As the northeastern United States continues to suffer flooding from the remnants of Tropical Storm Lee, another storm is approaching the U.S. eastern coast.
The National Hurricane Center says Hurricane Katia is approaching the British territory of Bermuda with maximum sustained winds of 140 kilometers an hour. Forecasters say the core of the Category One storm will weaken as it moves between Bermuda and the U.S. coast late Wednesday and Thursday.
Bermuda is under a tropical storm watch. Forecasters are warning of life-threatening rip currents and surf conditions along the U.S. east coast and Bermuda in the next few days.
Meantime, Tropical Storm Maria looms farther out in the tropical Atlantic and is moving west - but at present experts say it poses no threat to land.
And Tropical Storm Nate has just formed in the Gulf of Mexico, leading authorities in Mexico to issue a warning for parts of their coastline.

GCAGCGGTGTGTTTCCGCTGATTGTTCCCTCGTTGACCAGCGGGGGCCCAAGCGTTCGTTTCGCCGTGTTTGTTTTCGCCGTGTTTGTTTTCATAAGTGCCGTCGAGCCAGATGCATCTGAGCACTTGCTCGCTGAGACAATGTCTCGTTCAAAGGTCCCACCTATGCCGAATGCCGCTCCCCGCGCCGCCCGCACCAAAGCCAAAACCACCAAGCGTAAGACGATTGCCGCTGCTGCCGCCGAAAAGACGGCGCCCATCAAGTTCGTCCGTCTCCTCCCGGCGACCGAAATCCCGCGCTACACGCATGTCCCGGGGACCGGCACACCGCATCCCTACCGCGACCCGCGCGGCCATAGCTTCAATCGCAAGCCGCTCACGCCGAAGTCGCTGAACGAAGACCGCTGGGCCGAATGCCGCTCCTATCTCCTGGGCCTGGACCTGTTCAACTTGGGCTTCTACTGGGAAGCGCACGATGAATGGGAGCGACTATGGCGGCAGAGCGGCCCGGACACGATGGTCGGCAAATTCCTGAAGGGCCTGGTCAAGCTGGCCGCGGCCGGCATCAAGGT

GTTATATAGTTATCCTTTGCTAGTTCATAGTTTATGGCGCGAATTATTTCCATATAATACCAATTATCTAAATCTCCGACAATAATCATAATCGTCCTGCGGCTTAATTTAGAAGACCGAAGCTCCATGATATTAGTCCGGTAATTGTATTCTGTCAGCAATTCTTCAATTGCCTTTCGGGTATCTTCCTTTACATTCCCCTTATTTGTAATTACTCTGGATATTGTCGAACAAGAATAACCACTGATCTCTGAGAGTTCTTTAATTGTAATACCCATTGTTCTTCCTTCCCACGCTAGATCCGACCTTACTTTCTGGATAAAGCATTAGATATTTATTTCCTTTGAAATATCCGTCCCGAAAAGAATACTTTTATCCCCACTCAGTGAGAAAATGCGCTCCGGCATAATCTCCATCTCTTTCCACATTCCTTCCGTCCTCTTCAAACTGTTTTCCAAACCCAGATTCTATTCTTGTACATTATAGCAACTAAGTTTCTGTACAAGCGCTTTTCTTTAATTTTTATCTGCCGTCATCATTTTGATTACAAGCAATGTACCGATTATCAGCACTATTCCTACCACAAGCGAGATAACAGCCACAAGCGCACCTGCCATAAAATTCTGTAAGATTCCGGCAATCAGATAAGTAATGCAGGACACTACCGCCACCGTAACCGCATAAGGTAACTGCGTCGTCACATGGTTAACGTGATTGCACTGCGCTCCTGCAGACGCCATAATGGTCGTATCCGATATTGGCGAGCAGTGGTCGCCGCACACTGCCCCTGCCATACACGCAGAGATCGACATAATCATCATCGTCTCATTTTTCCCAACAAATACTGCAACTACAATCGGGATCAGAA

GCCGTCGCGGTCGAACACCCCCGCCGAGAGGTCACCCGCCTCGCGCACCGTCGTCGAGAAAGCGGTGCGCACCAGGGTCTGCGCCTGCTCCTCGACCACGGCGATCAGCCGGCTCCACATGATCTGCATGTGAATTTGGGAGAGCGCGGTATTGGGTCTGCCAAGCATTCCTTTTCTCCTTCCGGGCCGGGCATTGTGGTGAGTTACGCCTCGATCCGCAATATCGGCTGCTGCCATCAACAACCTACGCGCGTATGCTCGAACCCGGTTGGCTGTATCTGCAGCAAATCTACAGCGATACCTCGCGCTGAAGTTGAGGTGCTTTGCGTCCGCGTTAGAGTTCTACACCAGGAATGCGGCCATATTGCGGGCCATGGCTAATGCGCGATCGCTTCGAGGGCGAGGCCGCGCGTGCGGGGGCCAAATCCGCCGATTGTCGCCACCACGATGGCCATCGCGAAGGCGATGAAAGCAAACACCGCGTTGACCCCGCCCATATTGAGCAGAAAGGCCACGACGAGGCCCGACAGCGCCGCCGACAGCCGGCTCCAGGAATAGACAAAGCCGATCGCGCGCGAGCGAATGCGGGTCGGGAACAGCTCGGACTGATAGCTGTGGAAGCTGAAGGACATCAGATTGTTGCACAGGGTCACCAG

September is considered the peak of the Atlantic hurricane season, which has already seen 12 named storms. The hurricane season began June 1 and ends November 30.
On Monday, Tropical Storm Lee sparked tornadoes that damaged dozens of homes in Georgia. It also caused widespread power outages and flooded roads throughout the south.
Lee made landfall near the city of New Orleans, Louisiana on Sunday, flooding streets and recalling the devastation caused by Hurricane Katrina six years ago. Lee dumped more than 30 centimeters of rain on Louisiana and Mississippi.
The storm was later downgraded to a tropical depression.